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Picked up my first bandsaw- Problems already

billsnogo

Active User
Active Member
#1
I just picked up a rong-fu RF-115 4x6 bandsaw today for $50. Guy was nice, I did a test cut and even though it did not cut quite straight, it cut through 2" solid round 6061. Brought it home and tried three times, and all three times the blade binded and stalled the motor.

I am brand new to horizontal band saws, and have no idea where to start to get it to work, and cut straight. Does anyone have a manual for this machine?

thank you to anyone who can help :)

bandsaw.jpg
 

7HC

Active User
Active Member
#2
I just picked up a rong-fu RF-115 4x6 bandsaw today for $50. Guy was nice, I did a test cut and even though it did not cut quite straight, it cut through 2" solid round 6061. Brought it home and tried three times, and all three times the blade binded and stalled the motor.

I am brand new to horizontal band saws, and have no idea where to start to get it to work, and cut straight. Does anyone have a manual for this machine?

thank you to anyone who can help :)

Assuming you were cutting a similar piece of stock, you were probably either running too slow, or had too much downforce on the workpiece.
You adjust the downforce with the horizontal spring.

Grizzly probably has the best manual for these bandsaws: http://cdn0.grizzly.com/manuals/g0622_m.pdf


M

Edit: Looks like someone has replaced the motor with a bigger one (good thing), and left off the belt guard (bad thing).
 

billsnogo

Active User
Active Member
#3
Assuming you were cutting a similar piece of stock, you were probably either running too slow, or had too much downforce on the workpiece.
You adjust the downforce with the horizontal spring.

Grizzly probably has the best manual for these bandsaws: http://cdn0.grizzly.com/manuals/g0622_m.pdf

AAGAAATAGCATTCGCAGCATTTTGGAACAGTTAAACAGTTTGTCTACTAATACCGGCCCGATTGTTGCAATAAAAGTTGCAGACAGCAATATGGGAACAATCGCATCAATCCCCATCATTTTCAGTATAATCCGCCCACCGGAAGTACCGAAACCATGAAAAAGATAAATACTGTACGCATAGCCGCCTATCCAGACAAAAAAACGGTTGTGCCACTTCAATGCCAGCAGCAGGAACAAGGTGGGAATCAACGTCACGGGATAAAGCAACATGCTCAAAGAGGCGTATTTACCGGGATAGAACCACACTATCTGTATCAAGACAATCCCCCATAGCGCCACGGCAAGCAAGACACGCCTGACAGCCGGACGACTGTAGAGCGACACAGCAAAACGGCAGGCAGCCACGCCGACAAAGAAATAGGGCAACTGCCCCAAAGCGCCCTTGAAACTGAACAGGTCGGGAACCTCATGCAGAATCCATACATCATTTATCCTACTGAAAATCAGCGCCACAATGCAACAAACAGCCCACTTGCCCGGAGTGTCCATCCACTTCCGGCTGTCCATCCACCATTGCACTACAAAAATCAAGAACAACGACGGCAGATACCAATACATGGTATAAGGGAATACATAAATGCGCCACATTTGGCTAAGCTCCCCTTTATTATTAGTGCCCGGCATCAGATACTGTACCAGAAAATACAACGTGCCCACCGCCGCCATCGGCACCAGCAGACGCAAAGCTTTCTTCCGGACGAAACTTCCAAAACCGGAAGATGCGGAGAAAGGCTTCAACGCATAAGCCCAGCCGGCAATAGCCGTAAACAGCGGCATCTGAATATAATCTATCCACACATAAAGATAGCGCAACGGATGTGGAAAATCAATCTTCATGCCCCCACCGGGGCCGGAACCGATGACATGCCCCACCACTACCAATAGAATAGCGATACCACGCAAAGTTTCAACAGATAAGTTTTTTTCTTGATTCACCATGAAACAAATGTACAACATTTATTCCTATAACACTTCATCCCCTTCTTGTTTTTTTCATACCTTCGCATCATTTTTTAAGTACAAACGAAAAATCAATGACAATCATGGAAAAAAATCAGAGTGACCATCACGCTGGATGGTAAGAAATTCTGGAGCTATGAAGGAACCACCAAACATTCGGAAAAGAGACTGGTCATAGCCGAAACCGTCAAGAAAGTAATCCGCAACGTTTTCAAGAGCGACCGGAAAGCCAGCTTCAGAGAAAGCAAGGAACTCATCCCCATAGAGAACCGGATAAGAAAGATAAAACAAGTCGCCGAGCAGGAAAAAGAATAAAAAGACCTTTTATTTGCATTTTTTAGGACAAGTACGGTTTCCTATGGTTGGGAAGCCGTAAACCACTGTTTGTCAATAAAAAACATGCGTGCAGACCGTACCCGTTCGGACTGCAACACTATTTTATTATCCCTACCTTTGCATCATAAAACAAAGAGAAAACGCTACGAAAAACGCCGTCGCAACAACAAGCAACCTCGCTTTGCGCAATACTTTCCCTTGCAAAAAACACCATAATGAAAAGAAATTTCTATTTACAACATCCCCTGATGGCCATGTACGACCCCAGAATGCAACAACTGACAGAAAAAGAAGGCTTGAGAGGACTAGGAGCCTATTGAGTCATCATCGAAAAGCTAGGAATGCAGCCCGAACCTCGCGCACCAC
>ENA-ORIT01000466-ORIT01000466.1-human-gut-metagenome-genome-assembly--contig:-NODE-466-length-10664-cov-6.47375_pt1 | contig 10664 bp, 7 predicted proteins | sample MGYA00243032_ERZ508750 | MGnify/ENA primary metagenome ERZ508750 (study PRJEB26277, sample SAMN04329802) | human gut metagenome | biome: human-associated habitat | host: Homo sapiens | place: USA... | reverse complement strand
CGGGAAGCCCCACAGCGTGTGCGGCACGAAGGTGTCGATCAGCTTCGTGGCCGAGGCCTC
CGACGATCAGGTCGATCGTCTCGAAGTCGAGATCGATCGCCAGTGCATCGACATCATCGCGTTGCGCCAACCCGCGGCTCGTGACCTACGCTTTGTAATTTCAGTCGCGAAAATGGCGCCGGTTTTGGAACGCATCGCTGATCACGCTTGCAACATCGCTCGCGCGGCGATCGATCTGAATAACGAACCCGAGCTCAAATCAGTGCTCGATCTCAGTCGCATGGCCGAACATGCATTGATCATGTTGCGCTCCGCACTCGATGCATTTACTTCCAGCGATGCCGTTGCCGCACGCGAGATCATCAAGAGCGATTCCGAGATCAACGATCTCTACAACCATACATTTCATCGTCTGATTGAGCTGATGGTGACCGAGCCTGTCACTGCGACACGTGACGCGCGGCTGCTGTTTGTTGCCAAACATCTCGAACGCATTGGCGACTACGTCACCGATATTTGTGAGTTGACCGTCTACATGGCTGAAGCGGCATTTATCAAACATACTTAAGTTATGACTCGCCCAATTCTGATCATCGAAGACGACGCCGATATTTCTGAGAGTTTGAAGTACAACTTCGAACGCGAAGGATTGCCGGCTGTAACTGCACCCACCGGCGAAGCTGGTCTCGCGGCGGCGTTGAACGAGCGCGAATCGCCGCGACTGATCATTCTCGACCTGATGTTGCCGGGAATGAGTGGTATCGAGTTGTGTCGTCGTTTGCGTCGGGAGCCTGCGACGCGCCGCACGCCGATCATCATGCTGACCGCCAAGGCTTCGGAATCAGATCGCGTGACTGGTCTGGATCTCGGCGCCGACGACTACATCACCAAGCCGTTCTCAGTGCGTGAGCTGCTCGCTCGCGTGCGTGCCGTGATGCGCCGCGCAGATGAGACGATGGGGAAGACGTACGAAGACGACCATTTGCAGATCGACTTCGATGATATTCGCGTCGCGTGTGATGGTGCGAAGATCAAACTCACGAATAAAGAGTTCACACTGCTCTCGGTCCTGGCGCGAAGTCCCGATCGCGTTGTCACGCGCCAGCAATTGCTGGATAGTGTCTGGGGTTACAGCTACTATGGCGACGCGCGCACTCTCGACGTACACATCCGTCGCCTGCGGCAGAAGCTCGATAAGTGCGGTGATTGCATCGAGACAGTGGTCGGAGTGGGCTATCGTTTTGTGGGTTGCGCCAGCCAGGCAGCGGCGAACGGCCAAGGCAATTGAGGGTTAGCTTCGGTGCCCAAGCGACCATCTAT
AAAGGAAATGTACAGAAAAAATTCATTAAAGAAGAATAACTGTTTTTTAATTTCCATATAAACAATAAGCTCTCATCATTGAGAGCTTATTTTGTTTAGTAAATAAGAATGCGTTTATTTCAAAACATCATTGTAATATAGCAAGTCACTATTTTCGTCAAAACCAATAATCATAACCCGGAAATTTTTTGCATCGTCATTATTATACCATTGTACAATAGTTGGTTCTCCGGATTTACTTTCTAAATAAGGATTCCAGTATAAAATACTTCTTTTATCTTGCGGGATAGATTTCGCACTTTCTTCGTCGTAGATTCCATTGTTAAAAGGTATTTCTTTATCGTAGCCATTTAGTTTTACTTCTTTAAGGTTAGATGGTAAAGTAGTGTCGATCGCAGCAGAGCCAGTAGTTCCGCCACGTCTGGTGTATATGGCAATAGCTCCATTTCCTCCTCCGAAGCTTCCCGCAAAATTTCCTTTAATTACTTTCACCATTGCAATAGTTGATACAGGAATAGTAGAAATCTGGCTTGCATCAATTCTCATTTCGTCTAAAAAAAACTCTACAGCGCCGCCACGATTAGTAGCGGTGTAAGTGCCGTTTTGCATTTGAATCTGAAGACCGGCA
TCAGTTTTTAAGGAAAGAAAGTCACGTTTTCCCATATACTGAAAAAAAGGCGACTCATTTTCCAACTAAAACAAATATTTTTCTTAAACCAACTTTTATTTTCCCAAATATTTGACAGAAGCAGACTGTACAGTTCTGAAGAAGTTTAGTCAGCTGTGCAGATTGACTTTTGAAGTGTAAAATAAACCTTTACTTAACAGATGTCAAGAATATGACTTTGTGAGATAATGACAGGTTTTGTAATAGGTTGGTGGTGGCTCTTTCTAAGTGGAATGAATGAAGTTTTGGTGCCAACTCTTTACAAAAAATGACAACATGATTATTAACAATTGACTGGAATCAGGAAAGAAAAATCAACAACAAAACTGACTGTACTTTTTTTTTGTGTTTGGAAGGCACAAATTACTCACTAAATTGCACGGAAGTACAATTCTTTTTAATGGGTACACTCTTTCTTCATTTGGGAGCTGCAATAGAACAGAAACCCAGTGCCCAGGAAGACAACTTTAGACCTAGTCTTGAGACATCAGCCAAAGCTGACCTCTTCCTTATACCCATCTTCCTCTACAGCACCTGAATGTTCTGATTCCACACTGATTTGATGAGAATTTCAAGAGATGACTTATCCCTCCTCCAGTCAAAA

M

Edit: Looks like someone has replaced the motor with a bigger one (good thing), and left off the belt guard (bad thing).
You are correct, the motor is a 3/4hp motor. I will try and adjust the speed and tension

I've never stalled the motor on mine. Maybe it would be beneficial take the blade and belt off and see if there is some friction in the gearbox that shouldn't be there.

When the blade starts to wear out, it cuts crooked because the teeth always wear more on one side than he other.

Try a new blade, preferably one with less teeth.

By the way, you got a good deal.
I will also try out a new blade. Hopefully I can get this working for me.

thanks guys
 
Last edited:

Rbeckett

Platinum
Rest In Peace
#4
Bill,
There is a 4X6 group on Yahoo that has an excelent tune and true procedure for the RF style bandsaws. It takes about an hour to do and really makes a huge difference in the usability of the saw. If you have any problem finding it PM me and I will ask that group if I can copy it and add it here with the appropriate credit to the author and site it came from. I did it to my HF saw and it made a world of difference. I can cut stright and about as thin as a quarter with no misalignment or issues. Hope this helps get you straightened out and cutting good again.